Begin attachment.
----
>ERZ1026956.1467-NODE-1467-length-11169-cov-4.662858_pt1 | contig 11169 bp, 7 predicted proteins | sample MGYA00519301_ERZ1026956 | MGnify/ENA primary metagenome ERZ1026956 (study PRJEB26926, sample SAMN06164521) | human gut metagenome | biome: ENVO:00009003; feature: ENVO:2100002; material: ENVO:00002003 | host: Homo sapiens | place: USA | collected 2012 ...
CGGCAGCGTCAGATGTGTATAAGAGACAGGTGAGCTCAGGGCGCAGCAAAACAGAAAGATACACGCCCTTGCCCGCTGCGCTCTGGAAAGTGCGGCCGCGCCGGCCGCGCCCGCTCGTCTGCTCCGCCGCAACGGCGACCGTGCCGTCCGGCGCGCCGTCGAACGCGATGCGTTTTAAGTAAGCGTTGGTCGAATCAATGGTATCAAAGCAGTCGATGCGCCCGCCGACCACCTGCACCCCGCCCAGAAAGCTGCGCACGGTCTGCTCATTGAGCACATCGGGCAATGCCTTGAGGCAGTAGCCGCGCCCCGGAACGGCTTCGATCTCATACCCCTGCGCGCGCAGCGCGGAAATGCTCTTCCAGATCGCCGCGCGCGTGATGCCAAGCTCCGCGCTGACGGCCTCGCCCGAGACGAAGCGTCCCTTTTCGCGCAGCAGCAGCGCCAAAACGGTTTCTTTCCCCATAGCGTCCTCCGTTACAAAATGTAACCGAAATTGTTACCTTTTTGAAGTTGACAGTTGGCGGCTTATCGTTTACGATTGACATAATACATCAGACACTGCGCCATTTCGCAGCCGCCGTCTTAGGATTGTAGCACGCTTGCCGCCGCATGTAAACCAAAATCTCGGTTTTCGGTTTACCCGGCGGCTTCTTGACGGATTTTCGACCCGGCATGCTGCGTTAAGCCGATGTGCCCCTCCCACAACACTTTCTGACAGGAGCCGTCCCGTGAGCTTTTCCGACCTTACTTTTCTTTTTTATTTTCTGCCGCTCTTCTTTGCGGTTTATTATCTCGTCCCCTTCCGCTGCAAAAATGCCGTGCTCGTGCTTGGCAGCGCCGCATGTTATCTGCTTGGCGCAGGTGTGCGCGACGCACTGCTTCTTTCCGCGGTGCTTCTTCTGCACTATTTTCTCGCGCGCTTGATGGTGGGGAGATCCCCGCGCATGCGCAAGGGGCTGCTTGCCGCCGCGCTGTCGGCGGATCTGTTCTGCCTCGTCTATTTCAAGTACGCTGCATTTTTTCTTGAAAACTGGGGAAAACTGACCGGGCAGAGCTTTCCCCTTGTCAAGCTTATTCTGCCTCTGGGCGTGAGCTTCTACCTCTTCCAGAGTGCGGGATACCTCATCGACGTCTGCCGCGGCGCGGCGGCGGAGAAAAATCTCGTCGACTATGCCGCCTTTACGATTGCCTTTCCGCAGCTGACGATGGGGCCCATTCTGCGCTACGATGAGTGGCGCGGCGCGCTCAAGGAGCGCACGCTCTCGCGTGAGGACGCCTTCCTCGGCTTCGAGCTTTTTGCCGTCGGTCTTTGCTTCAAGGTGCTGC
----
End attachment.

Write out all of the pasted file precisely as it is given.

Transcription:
>ERZ1026956.1467-NODE-1467-length-11169-cov-4.662858_pt1 | contig 11169 bp, 7 predicted proteins | sample MGYA00519301_ERZ1026956 | MGnify/ENA primary metagenome ERZ1026956 (study PRJEB26926, sample SAMN06164521) | human gut metagenome | biome: ENVO:00009003; feature: ENVO:2100002; material: ENVO:00002003 | host: Homo sapiens | place: USA | collected 2012 ...
CGGCAGCGTCAGATGTGTATAAGAGACAGGTGAGCTCAGGGCGCAGCAAAACAGAAAGATACACGCCCTTGCCCGCTGCGCTCTGGAAAGTGCGGCCGCGCCGGCCGCGCCCGCTCGTCTGCTCCGCCGCAACGGCGACCGTGCCGTCCGGCGCGCCGTCGAACGCGATGCGTTTTAAGTAAGCGTTGGTCGAATCAATGGTATCAAAGCAGTCGATGCGCCCGCCGACCACCTGCACCCCGCCCAGAAAGCTGCGCACGGTCTGCTCATTGAGCACATCGGGCAATGCCTTGAGGCAGTAGCCGCGCCCCGGAACGGCTTCGATCTCATACCCCTGCGCGCGCAGCGCGGAAATGCTCTTCCAGATCGCCGCGCGCGTGATGCCAAGCTCCGCGCTGACGGCCTCGCCCGAGACGAAGCGTCCCTTTTCGCGCAGCAGCAGCGCCAAAACGGTTTCTTTCCCCATAGCGTCCTCCGTTACAAAATGTAACCGAAATTGTTACCTTTTTGAAGTTGACAGTTGGCGGCTTATCGTTTACGATTGACATAATACATCAGACACTGCGCCATTTCGCAGCCGCCGTCTTAGGATTGTAGCACGCTTGCCGCCGCATGTAAACCAAAATCTCGGTTTTCGGTTTACCCGGCGGCTTCTTGACGGATTTTCGACCCGGCATGCTGCGTTAAGCCGATGTGCCCCTCCCACAACACTTTCTGACAGGAGCCGTCCCGTGAGCTTTTCCGACCTTACTTTTCTTTTTTATTTTCTGCCGCTCTTCTTTGCGGTTTATTATCTCGTCCCCTTCCGCTGCAAAAATGCCGTGCTCGTGCTTGGCAGCGCCGCATGTTATCTGCTTGGCGCAGGTGTGCGCGACGCACTGCTTCTTTCCGCGGTGCTTCTTCTGCACTATTTTCTCGCGCGCTTGATGGTGGGGAGATCCCCGCGCATGCGCAAGGGGCTGCTTGCCGCCGCGCTGTCGGCGGATCTGTTCTGCCTCGTCTATTTCAAGTACGCTGCATTTTTTCTTGAAAACTGGGGAAAACTGACCGGGCAGAGCTTTCCCCTTGTCAAGCTTATTCTGCCTCTGGGCGTGAGCTTCTACCTCTTCCAGAGTGCGGGATACCTCATCGACGTCTGCCGCGGCGCGGCGGCGGAGAAAAATCTCGTCGACTATGCCGCCTTTACGATTGCCTTTCCGCAGCTGACGATGGGGCCCATTCTGCGCTACGATGAGTGGCGCGGCGCGCTCAAGGAGCGCACGCTCTCGCGTGAGGACGCCTTCCTCGGCTTCGAGCTTTTTGCCGTCGGTCTTTGCTTCAAGGTGCTGC